The report considers previous reports into the NUS, including those conducted in 2005, 2016 and 2017, and finds that “implementation [of these reports’ recommendations] has been inconsistent and institutional memories short-lived” (p.1), in part due to an inappropriately short data retention policy, which hindered the investigation at times. Tuck’s recommendations, in particular the first which instructs an “advisory panel” to oversee their implementation, ensure that they will not be dismissed and ignored by NUS leadership, as previous reports’ recommendations were.
The KC found a pattern of Jewish students being homogenised and stripped of their other identities in NUS, such that they have been “reduced to being only “the Jew” in the room” (p.2). Regardless of Jewish students’ political views they were “stripped of any [...] characteristics” other than being Jewish and answerable on Israel, such that they were then “treated as a pariah at NUS events” (p.2), in a way that was “discriminatory”.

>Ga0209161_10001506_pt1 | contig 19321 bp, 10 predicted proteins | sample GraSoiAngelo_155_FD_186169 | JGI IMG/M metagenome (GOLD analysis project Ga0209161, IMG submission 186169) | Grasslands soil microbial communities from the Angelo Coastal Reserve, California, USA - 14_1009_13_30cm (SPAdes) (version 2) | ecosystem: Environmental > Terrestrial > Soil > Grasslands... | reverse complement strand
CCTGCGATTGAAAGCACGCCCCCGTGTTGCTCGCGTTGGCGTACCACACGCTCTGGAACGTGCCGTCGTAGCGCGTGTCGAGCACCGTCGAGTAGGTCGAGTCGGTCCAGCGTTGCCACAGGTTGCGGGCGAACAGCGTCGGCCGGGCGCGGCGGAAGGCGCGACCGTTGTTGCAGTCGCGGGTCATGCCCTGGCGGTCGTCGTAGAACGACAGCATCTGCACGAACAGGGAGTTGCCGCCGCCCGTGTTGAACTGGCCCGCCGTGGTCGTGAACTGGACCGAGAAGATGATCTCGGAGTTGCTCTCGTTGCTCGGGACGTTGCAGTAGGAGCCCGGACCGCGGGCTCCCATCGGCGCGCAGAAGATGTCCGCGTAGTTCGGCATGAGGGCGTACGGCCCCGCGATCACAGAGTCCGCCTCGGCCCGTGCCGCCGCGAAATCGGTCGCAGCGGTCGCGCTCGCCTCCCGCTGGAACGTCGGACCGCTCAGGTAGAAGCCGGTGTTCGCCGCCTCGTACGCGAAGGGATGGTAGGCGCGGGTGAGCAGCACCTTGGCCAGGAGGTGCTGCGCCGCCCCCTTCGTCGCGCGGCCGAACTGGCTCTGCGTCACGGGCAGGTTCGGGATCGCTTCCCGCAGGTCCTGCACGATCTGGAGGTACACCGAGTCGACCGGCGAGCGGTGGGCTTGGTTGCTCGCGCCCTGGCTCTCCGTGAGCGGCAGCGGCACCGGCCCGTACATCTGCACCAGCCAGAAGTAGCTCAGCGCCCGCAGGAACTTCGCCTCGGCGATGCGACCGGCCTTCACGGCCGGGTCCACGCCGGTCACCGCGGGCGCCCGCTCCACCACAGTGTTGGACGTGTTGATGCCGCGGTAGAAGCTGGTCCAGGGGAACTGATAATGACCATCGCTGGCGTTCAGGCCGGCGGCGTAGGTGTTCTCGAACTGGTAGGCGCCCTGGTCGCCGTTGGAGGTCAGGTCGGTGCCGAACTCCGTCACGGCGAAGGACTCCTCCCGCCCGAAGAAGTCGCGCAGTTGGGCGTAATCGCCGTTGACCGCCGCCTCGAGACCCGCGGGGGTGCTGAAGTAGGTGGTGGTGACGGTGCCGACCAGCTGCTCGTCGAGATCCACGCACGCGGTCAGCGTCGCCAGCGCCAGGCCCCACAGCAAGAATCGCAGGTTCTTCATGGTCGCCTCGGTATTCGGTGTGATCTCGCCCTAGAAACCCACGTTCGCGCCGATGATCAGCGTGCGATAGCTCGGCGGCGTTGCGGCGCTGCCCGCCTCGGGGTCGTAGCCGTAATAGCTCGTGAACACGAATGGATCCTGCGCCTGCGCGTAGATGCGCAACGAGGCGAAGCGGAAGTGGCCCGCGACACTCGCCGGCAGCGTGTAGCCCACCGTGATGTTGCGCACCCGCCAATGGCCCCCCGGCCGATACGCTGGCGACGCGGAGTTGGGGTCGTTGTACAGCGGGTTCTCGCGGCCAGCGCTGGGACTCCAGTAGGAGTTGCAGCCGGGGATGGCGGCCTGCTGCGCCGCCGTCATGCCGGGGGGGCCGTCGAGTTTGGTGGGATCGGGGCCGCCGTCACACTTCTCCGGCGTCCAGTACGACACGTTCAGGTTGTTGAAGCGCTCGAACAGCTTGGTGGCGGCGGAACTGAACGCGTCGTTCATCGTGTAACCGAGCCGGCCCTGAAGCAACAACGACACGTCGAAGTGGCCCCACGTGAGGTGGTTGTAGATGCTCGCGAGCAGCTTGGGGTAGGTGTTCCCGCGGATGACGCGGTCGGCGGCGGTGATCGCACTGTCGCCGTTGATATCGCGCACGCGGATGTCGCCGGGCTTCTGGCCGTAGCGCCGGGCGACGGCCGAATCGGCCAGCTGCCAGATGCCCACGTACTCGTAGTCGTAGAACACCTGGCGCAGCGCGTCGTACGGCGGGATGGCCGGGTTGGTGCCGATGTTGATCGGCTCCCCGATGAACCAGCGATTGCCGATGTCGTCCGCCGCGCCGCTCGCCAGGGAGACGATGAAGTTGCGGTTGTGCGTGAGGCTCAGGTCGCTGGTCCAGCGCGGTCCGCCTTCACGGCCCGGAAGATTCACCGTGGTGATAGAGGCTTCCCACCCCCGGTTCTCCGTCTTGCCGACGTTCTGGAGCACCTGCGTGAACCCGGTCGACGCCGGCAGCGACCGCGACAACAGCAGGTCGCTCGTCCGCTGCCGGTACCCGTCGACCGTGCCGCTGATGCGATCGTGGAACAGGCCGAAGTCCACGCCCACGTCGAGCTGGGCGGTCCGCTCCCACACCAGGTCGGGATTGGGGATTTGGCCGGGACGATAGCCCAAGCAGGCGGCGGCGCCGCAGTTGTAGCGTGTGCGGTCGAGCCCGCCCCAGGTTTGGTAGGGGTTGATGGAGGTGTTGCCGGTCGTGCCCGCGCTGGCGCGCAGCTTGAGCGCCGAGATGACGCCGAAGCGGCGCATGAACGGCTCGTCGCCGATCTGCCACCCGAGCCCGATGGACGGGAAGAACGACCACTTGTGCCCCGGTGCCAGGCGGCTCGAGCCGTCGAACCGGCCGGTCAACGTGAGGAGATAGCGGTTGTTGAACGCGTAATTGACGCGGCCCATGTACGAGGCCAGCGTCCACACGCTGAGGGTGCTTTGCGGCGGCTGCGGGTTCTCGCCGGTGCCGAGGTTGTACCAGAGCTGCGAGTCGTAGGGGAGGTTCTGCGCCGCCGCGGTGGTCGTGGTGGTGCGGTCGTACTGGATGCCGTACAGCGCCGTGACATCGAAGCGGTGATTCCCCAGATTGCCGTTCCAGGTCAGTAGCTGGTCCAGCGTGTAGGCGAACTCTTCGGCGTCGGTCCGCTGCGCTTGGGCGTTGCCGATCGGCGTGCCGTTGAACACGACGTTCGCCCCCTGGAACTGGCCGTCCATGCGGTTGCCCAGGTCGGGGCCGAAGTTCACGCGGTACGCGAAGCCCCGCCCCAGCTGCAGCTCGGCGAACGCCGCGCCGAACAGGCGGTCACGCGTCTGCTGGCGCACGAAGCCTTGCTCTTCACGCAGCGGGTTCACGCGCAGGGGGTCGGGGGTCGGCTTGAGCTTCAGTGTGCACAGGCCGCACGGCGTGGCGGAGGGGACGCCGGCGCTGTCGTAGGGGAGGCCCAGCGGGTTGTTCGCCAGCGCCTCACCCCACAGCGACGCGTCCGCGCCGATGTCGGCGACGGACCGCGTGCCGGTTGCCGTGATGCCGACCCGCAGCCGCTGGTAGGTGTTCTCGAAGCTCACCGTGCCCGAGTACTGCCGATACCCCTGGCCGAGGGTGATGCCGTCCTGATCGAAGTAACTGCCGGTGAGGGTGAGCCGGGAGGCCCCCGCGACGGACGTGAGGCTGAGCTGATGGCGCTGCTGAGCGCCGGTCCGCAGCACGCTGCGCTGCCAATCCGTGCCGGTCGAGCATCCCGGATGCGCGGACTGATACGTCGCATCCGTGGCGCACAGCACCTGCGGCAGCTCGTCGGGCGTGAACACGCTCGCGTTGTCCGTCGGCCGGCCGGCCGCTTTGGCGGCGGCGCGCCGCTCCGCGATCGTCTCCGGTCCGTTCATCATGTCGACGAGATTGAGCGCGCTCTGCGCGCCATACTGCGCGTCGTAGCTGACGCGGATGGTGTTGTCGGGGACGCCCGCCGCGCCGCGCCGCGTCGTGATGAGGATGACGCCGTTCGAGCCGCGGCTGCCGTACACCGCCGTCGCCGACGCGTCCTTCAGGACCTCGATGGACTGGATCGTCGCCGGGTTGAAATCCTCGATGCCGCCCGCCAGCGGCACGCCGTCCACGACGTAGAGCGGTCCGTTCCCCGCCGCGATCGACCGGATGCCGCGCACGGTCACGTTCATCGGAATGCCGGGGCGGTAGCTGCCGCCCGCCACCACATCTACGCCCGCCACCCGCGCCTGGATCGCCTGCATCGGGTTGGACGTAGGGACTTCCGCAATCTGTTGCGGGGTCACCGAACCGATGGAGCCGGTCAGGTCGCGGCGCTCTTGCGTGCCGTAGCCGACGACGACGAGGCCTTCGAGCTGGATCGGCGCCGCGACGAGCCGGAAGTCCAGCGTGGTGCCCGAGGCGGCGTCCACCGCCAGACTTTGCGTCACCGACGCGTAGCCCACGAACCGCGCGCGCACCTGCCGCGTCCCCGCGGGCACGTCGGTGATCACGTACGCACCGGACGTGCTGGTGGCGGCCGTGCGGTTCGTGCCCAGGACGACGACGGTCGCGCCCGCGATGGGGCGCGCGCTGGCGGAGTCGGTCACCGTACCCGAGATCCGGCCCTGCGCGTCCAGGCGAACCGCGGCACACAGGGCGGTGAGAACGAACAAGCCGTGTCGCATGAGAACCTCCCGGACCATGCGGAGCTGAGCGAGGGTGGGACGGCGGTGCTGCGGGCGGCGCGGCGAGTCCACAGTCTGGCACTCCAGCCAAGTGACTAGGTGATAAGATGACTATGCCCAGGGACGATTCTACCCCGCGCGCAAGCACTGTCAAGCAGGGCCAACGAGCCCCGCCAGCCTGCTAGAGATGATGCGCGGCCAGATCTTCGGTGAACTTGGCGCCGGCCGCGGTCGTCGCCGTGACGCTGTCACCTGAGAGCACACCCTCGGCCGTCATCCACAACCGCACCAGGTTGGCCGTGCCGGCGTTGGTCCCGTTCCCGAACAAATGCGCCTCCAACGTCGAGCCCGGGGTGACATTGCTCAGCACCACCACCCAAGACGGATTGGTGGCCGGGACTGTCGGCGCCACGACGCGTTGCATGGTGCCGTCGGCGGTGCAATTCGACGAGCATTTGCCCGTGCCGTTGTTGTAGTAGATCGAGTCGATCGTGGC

In 2016, NUS NEC met to discuss whether to remove the Jewish position on NUS’ anti-racism and anti-fascism committee. A member of the NEC said that the proposal about representation was not “the final solution”, and then refused to rephrase this, and no NUS staff members intervened. Another NUS staff member who had not been present in the meeting told the KC this was “an example of [a] groundless or bad faith allegation […] of antisemitism” (p.60).
In testimonies, Jewish students detailed how their experiences in NUS spaces left them “personally shaking and almost in tears” (p.71) and in “a state of significant distress” (p.69) due to the harassment which they faced, paired with a culture of by-standing by NUS staff. The report sets out in detail how generations of Jewish students have faced a hostile, distressing and discriminatory environment in NUS.